'The Job': A sneak peek into the scary corporate world

'The Job' is an English play about an unconventional workplace, that borders a little on the problematic side

Akarsh Khurana
Akarsh Khurana

Garima Sadhwani

When Akarsh Khurana first directed the cine play The Interview in 2010, he did not know that 11 years later, it would debut on Zee Theatre as The Job in the form of a teleplay.

The Job is an English play about an unconventional workplace, that borders a little on the problematic side. The director explains that since it was written in a pre Me Too era, it shows you the many intrusive, personal questions that people got away with asking in the corporate world. It has slight undertones of sexual harassment in the workplace, adds he.

Khurana says, “Of course, we took a lot of creative freedom with the play, but it’s inspired by the many weird and real incidents that happened in our lives in a corporate setup.”

Khurana feels that audiences all over the country could relate to the play because every other person has been on the receiving end of a corporate bashing. He says, “What bosses expect you to do, and how much they expect you to do for them, they treat you like you’re not human. It’s a very power-hungry and hierarchical structure.”

This relatability factor happens to be the reason for this being the longest running play of Khurana’s production company. And also the reason that Khurana knew he wanted to direct it. It has done more than 110 shows, performed in over 26 cities throughout the country. The director says, “We knew the play was being accepted across audiences, so we were excited when the question of making it a teleplay came up.”

Khurana is glad that a positive, albeit small, change has come up in the corporate world today, people are a lot more aware today. Now one has to be careful in what they say and how they deal with their employees, says the director. But, “Even after 10 years of having written the play, a few things are similar. Our play is making a statement about all those wrongs,” Khurana says.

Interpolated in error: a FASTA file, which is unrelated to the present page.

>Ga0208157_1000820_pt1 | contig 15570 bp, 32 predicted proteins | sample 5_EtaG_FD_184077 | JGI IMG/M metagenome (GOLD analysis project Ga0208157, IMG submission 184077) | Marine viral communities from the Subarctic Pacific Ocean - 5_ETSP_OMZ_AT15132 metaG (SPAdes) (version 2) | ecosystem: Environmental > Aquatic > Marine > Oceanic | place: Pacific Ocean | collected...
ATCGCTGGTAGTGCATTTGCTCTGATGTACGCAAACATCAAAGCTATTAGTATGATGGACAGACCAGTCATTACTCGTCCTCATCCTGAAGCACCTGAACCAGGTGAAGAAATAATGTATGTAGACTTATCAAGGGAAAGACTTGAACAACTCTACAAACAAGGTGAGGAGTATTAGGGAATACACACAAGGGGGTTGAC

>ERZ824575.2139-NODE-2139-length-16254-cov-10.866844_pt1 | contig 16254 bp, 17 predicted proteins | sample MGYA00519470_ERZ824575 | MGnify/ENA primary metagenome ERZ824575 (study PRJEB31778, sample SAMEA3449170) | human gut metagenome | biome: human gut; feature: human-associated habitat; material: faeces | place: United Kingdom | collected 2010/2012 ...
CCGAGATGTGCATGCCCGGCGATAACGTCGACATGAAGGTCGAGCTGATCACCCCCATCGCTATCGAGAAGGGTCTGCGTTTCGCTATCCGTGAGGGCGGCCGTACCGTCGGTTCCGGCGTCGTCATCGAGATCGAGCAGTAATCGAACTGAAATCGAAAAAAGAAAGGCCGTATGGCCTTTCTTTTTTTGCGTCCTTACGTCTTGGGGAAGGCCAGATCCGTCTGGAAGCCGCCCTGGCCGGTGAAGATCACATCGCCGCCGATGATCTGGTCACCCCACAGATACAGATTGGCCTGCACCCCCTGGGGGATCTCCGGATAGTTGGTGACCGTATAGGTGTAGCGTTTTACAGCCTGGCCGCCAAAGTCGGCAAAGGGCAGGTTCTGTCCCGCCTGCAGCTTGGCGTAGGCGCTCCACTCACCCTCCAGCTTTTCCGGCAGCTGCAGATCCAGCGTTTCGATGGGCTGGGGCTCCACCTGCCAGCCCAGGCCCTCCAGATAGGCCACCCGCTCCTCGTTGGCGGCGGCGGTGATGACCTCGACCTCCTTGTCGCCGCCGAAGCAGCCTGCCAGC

But why is he re-directing the play after all these years? Khurana explains that The Interview was made as an educational property for private circulation, to be showcased across global institutions who wanted to see Indian theatre. And now, Zee Theatre has acquired and is producing many such plays for their merit.

For Khurana, it was a totally different and new experience. He had to use his theatre knowledge and camera skills to come up with something that could remain true to both forms. “The interesting thing about the teleplay format is that it’s not really a film or a play, it’s a mix of both. And this happened to be my first hybrid experience,” he shares.

Of course, Khurana had the advantage that he’s been running a theatre company since 21 years and has been involved in the film industry for 18 years. But there’s still a world of difference between the two mediums. Khurana says, “Filmmaking is a technical process, and many departments come together with a collaborative vision. Theatre also has a lot of technicalities, but it has lesser parts and people to worry about.”

Though there were a lot of complications regarding when the camera should come in, when the sound should come in, and everything else between theatre and filmmaking, Khurana admits that the project felt more exciting than challenging to him.

And while the whole shoot was going on, Khurana was more than elated to be united with his dream team. “We had done so many shows that my actors were completely in character and knew the play backwards. It was really just about finding like minded people to change the format of the play with, and we got very lucky with the team.”

Khurana adds that there’s one thing that has been his favourite part in the play ever since it was first performed. In the first few minutes of the play, there is a choreographed musical sequence through which the characters and setting is introduced. Since it is choreographed, it has the undertones of a stylised machinery, that is the corporate world, where employees are slaves. “It’s a symbolic choreography and I love it because it sets up the play very well,” smiles the director.

Khurana is now in talks with Zee Theatre to do two more teleplays, a thriller and a comedy, both early next year.

Follow us on: Facebook, Twitter, Google News, Instagram 

Join our official telegram channel (@nationalherald) and stay updated with the latest headlines